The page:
Mercedes-AMG Project One to deliver on the dream of an F1 car for the road
Rumblings about the Mercedes-AMG Project One have been around for a while now, but details about this mysterious racer for the road have been hard to come by. We know just 275 will be built, and we know they're all accounted for, but details about the powertrain have been hard to come by... until now. The Quail, part of the annual Monterey Car Week, was used to show the world what lies beneath the Project One's skin – it's time to prepare for a road-going Formula 1 car.
The idea of a racecar for the road has been explored before, but the dream of hopping into a family sedan with the same engine you see screaming around on the track is yet to be realizsed. Ferrari slotted an F1 V12 into the F50 and the Porsche Carrera GT was powered by, essentially, a detuned LMP1 prototype engine. Caparo promised plenty with the T1, but people weren't overly enamoured with its penchant for catching fire.
Mercedes-AMG is promising the Project One will finally deliver on the dream, thanks to the hybrid powertrain from the championship-winning 2015 W06 F1 car. It reduced the season to a two-horse race, as Nico Rosberg and Lewis Hamilton went back-and-forth in search of the Drivers title and Mercedes streaked away from Ferrari and Red Bull in the Constructor Championship. Given its formidable form on the track, a powertrain with that pedigree should have no trouble burning things up in the traffic light grand prix.
Power will come from a V6 displacing just 1600cc, boosted by an electrically-assisted turbo attached to the cylinder bank. It's expected to have a redline somewhere north of 11,000 RPM like the F1 car, but some things will need to change – having a road car idle at 4,000 RPM just isn't practical for anyone, for example.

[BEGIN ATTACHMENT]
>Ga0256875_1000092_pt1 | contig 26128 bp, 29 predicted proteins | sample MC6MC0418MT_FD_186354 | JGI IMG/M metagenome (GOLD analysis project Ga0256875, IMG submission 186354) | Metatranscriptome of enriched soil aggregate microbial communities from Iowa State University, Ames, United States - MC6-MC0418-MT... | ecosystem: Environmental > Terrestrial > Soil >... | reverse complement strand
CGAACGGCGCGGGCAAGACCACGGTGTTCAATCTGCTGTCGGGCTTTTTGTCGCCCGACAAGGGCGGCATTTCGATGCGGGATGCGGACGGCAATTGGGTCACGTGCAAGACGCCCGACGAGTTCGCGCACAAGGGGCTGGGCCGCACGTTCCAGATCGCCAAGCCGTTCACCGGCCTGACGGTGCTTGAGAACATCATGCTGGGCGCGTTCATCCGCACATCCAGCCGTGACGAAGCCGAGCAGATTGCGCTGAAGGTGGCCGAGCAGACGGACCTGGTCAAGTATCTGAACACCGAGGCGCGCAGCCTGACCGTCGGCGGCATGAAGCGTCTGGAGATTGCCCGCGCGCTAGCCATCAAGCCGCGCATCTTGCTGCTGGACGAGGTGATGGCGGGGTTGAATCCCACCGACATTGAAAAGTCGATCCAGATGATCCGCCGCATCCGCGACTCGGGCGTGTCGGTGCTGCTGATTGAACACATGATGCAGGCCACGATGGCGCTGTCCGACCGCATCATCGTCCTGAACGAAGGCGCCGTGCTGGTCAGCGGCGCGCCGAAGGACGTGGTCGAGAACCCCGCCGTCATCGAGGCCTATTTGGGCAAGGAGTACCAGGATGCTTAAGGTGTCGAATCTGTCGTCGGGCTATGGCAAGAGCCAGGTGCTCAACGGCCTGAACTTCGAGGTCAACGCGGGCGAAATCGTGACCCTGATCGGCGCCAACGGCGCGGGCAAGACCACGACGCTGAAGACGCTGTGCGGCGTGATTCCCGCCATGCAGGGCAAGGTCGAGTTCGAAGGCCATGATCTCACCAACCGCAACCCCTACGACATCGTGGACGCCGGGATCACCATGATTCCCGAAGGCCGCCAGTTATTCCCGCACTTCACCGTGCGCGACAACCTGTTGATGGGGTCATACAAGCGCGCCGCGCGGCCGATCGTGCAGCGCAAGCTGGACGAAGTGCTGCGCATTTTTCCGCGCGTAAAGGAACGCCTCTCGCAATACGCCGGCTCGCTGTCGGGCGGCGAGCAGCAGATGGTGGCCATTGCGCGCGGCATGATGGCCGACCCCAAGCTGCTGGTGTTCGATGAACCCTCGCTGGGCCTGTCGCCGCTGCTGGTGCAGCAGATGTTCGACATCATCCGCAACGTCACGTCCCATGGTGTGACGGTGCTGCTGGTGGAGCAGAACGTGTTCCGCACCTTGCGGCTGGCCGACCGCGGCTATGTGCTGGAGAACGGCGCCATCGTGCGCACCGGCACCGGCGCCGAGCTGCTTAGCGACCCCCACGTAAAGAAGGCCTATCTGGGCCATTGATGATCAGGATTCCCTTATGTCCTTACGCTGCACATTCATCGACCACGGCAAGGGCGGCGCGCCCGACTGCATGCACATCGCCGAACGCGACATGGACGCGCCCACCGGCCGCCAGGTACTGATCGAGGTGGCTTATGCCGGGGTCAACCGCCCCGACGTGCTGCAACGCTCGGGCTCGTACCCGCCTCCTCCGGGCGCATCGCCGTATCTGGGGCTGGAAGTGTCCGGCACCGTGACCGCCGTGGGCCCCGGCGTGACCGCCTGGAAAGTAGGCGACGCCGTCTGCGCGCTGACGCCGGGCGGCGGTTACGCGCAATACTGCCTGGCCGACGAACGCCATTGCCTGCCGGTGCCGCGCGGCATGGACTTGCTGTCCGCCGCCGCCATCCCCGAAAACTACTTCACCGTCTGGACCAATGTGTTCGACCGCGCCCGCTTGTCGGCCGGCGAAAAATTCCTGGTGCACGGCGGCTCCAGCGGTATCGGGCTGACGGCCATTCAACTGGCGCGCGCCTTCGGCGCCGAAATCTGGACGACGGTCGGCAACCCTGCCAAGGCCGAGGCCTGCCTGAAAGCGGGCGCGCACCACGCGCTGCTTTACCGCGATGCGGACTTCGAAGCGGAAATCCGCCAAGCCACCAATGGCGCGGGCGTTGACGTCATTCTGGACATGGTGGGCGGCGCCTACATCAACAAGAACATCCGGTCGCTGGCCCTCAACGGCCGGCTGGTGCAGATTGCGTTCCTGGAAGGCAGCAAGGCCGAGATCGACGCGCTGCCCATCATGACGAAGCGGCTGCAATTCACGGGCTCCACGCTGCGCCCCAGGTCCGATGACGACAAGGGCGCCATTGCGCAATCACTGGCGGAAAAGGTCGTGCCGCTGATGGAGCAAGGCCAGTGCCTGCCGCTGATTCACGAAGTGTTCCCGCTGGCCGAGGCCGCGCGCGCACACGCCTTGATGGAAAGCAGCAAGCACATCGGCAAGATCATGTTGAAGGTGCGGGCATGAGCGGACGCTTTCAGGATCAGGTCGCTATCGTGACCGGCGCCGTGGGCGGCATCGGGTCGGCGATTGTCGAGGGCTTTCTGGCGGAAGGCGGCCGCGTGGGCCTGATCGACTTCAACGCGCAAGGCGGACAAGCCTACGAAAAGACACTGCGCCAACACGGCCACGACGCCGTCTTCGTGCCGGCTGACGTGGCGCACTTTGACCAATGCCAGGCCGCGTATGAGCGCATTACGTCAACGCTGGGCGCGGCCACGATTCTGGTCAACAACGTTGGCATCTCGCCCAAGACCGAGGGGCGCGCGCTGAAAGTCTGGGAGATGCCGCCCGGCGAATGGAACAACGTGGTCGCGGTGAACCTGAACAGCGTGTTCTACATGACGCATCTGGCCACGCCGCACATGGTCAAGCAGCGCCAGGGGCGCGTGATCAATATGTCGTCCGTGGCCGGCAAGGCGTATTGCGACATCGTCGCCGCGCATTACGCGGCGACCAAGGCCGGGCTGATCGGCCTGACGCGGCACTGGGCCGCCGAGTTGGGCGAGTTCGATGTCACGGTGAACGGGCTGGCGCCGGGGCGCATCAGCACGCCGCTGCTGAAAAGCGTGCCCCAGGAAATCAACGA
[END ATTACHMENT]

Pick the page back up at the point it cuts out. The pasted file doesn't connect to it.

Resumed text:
Like the Formula 1 car, the Project One will be boosted by a hybrid system, but it will be adapted to cover short distances on pure electric power. You'll even be able to plug it into the wall, just like an E-Class. Of course, you don't need to completely rebuild the engine in an E-Class every 50,000 km (31,068 mi). The fact an F1 engine will last that long is impressive, but it's also terrifying that anyone would be comfortable knowing their powertrain has such a short shelf life.
The engine isn't hooked up to a dual-clutch gearbox because AMG hasn't been able to find one capable of spinning to 11,000 RPM without disintegrating into a million tiny pieces. We know it'll be an eight-speed unit, and we know it'll transmit grunt to all four wheels, but the details exactly how will have to wait until September 14, when the car is fully unwrapped at the Frankfurt Motor Show.
We're expecting a power output around 1,000 hp (746 kW), which would put the car in a similar realm to the Aston Martin Valkyrie detailed earlier this year. Although the LaFerrari and McLaren P1 come close to matching that figure, their more conventional bodywork and connection to regular road-going cars means they're fighting in a totally different weight division. Then again, we wouldn't object to driving all four back-to-back and trying to confirm that. Preferably at a track – maybe the Nurburgring? Anyway, give us a call if you want to make that happen Mercedes, Ferrari, McLaren and Aston Martin.
Given the incredible spec sheet and limited build run, there's likely to be a long list of people who wanted one but couldn't be accommodated. First world problems, we know. Values on cars like this tend to rise at an astronomical rate, so we'd be very surprised if Mercedes doesn't include a clause to prevent owners from selling them at a huge markup after delivery – a practice known as flipping.
Pricing for the Project One hasn't been announced, but reports suggest it will be somewhere between US$2 and $3 million, and they're all sold.